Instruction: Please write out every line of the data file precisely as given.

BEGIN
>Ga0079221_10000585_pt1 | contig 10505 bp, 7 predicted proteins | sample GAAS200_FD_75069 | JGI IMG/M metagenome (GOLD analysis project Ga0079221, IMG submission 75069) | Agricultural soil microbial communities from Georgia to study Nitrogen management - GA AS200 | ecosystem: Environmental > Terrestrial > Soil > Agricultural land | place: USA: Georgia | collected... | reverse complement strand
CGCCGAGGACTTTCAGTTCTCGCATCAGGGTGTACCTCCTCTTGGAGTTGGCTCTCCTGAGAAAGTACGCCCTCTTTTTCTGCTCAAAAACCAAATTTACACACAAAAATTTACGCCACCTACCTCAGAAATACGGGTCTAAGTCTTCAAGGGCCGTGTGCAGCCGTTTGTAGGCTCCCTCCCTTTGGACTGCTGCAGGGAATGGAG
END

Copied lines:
>Ga0079221_10000585_pt1 | contig 10505 bp, 7 predicted proteins | sample GAAS200_FD_75069 | JGI IMG/M metagenome (GOLD analysis project Ga0079221, IMG submission 75069) | Agricultural soil microbial communities from Georgia to study Nitrogen management - GA AS200 | ecosystem: Environmental > Terrestrial > Soil > Agricultural land | place: USA: Georgia | collected... | reverse complement strand
CGCCGAGGACTTTCAGTTCTCGCATCAGGGTGTACCTCCTCTTGGAGTTGGCTCTCCTGAGAAAGTACGCCCTCTTTTTCTGCTCAAAAACCAAATTTACACACAAAAATTTACGCCACCTACCTCAGAAATACGGGTCTAAGTCTTCAAGGGCCGTGTGCAGCCGTTTGTAGGCTCCCTCCCTTTGGACTGCTGCAGGGAATGGAG